"I know you to be a most excellent needlewoman," she told my embroiderer, "and I am in want of a simple white dress with blue embroidery. Would you mind making one for me? I should like it to be someone in the village rather than sending away for the work to be done. I remember also that you were a good friend to me when I was a rather troublesome girl! I have improved most markedly since then, I assure you," she said with a sparkling smile, which I saw in the mirror.
My embroiderer assured her that she would be delighted to make such a dress. Then I am afraid to say, instead of making a fuss about me they talked about the porcelain up at the manor house. It appeared they both liked it, but I was allowed down from my Lady's shoulder and had settled to sleep before I could hear much more.
Thanks to that nocturnal visit, my embroiderer spent the next few days very busy. She made up a dress of the finest white cotton muslin and lined it with silk. All about the bodice and skirts she embroidered two dragons of the Chinese variety and at the hem she embroidered flowers of such exquisite beauty that even I avoided sleeping on them. I admit I was not impressed with the dragons. Cats are not overly fond of bigger predators than themselves as a rule. Still, I had to admit my embroiderer had done superb work with her needle.
Two nights before the ball, Lady Muxloe came again and tried on the dress. She was greatly delighted with it and her trilling and laughter echoed about our little house. My embroiderer had also made a pair of fine satin slippers to wear with the dress. Lady Muxloe was thrilled with them, positively thrilled. She had bought a cloak of white velvet with blue trimming to go with the dress. My embroiderer declared that my Lady looked quite beautiful and so she did. Her dark eyes sparkled, her mouth was all smiles and her dark hair contrasted prettily with her pale complexion.
The ball was a success so everyone said. I too found it to be a great success for I was fed salmon by the scullery maid and a little later when I looked through the windows, Lady Muxloe was sitting with a glass of wine in her hand and surrounded by ladies in the most beautiful dresses. I went home, half on the prowl and half strolling. The salmon had left me in an agreeable mood, tho' I knew I would not get any such thing at home.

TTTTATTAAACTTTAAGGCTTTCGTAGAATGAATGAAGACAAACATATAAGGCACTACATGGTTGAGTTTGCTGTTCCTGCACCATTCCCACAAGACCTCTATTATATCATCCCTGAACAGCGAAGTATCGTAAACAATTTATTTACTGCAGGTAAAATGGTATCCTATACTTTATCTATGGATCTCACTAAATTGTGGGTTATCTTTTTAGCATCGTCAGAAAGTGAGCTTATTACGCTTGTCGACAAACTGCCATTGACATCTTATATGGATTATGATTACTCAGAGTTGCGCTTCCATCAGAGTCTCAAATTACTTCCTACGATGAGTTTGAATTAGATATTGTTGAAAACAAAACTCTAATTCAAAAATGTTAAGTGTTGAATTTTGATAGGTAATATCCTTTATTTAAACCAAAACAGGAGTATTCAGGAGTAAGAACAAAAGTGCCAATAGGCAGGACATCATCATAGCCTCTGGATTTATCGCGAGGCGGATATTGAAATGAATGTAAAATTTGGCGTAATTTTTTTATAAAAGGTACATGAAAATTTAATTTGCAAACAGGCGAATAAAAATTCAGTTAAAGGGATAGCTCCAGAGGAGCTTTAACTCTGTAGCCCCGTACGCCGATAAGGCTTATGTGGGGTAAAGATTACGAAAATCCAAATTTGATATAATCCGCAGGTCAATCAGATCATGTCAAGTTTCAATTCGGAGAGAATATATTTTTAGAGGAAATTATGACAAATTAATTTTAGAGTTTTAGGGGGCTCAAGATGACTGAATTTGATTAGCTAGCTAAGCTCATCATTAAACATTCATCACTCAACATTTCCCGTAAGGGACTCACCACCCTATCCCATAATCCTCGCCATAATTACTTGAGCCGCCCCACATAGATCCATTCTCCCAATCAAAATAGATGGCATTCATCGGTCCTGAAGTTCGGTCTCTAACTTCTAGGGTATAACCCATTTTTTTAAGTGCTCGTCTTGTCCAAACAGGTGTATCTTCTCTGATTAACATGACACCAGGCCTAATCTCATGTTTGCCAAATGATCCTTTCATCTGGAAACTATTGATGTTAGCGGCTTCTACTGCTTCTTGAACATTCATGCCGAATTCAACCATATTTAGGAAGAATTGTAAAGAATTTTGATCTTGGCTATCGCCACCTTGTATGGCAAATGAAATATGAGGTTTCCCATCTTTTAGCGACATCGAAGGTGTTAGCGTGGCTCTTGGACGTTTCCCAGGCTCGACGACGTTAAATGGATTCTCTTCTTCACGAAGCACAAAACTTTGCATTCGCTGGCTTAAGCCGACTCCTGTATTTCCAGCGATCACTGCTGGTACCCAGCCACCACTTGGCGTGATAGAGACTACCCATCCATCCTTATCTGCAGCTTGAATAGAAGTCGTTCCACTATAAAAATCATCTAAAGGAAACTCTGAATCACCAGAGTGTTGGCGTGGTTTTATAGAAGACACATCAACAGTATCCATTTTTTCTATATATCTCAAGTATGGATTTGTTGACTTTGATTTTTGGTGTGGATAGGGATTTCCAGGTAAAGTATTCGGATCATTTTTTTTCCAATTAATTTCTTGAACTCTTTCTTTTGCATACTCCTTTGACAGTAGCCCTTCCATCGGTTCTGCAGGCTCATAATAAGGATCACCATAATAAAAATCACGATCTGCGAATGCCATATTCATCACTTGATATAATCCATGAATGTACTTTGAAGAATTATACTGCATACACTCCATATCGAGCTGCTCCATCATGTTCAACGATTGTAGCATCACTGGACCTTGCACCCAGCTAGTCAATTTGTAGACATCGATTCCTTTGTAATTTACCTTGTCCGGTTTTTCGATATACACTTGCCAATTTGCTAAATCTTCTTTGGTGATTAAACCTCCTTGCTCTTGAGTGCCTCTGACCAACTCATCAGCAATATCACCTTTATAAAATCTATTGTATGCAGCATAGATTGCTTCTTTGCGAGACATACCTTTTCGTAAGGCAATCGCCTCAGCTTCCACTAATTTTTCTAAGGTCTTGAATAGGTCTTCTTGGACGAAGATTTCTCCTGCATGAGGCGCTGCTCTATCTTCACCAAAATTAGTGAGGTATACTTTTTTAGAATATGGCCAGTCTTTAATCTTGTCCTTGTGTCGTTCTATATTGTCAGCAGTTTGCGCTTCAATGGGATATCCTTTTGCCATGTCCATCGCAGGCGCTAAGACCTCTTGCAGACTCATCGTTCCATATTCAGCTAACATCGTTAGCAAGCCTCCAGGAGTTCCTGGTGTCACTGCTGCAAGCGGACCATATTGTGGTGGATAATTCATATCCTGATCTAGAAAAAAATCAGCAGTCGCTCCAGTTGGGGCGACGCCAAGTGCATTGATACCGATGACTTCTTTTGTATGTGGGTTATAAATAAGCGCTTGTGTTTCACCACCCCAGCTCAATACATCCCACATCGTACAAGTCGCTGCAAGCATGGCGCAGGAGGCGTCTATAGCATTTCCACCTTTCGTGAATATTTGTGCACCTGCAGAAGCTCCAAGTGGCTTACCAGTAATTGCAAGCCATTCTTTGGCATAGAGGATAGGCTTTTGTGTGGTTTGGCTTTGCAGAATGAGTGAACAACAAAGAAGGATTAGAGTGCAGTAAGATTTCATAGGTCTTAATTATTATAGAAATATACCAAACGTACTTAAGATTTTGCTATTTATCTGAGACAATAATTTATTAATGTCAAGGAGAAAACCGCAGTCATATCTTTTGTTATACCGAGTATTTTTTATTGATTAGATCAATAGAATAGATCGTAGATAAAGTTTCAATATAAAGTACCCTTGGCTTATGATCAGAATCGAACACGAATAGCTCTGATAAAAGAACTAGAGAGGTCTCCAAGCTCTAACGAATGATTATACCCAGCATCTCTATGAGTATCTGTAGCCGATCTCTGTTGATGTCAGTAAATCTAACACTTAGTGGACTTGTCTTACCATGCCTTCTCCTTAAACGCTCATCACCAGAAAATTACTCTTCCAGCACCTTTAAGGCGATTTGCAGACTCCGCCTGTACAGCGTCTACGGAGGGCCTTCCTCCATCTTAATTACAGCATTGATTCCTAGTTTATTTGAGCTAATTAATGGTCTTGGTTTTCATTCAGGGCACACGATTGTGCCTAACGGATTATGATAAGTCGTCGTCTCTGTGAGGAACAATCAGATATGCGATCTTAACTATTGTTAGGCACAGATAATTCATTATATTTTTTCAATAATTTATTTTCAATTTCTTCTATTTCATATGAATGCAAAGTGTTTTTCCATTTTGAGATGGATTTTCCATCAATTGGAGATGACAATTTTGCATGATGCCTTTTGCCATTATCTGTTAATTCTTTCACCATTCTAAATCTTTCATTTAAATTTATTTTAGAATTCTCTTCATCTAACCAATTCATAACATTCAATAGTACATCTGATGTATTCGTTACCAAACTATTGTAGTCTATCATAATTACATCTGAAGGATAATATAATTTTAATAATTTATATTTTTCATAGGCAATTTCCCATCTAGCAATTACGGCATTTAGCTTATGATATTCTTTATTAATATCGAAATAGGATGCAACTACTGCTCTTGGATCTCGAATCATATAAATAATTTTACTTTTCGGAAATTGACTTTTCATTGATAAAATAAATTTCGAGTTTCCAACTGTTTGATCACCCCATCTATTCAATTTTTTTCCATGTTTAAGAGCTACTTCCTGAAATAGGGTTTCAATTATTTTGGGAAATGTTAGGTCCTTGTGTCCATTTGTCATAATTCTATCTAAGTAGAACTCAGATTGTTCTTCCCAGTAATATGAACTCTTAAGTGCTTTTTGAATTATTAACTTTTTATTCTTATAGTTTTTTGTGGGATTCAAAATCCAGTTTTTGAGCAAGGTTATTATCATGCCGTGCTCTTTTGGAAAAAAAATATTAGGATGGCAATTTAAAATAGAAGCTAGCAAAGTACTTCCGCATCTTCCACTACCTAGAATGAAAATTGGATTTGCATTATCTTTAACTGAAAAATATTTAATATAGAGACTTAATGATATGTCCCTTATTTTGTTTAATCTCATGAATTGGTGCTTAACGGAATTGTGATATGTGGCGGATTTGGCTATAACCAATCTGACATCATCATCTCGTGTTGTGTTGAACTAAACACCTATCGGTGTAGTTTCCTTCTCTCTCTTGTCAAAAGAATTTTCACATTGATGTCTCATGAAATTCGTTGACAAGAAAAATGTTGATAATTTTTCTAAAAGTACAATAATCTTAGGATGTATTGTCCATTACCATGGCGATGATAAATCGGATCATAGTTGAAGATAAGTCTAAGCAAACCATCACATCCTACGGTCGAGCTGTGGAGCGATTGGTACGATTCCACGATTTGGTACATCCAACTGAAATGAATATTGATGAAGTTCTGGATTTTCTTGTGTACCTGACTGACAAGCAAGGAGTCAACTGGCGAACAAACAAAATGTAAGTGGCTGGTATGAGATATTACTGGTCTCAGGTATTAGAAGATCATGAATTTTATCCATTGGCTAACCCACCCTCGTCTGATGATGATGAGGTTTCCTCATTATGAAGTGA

I came in through the pantry window with its wonderful smells and tipped the latch to get into the kitchen. Cook had gone to bed early so I had not to run through the kitchen, which is not healthy after a good meal.
The following day as my embroiderer took coffee and I rested upon her lap with my paws tucked neatly beneath me, Lady Muxloe was shown into the parlour by Cook. She - my Lady, not Cook, wore a charming straw bonnet with a red ribbon and flowers tucked into the ribbon. Her full-skirted dress, which was quite fashionable had a corsage of flowers and lace at the cuffs. In her hand she held a fan, which she opened and closed as she paced about the room in some delight. It appears that she was quite the belle of the ball and won her bet much to the amusement of her husband. She had come to give my embroiderer half of the money she had won and to thank her. Into my embroiderer's hands she placed a large sum in gold coins. Then she kissed her, picked me up and kissed me too telling me that I was a good cat. Not at all necessary, but I was grateful to be recognised as such, nonetheless.
She had to go, for Lady Bellaire was expected for lunch. She paused and turned to me and wagged her finger in a friendly manner. I hoped.
"Why I almost forgot. One of the scullery maids asked me if I might and I said I would of course, for she's quite right. I have bought salmon. A whole one for you and a half for your charming cat," she said told my embroiderer.
I would have preferred to have had the whole salmon, but I was content to remind myself that I had always liked Lady Muxloe.
The fish was taken through to my arch enemy Cook, but I gained the satisfaction of hearing her told that the half salmon most definitely was 'for the cat' at Lady Muxloe's request. My Lady departed having kissed me again and ruffled my fur. My embroiderer and I settled down again to our peace. My embroiderer picked up the piece she had been working on and put it back in the basket. She took up the white cotton with the blue border and began to embroider. The likeness of Lady Muxloe is not exact, but it has something of her prettiness and her liveliness still. Years later in another reincarnation I came across it in a shop and something stirred in my memory but faded away again. I bought it in the hope the memory would return and it has, tho' with some details not quite as strong. It was some centuries back after all.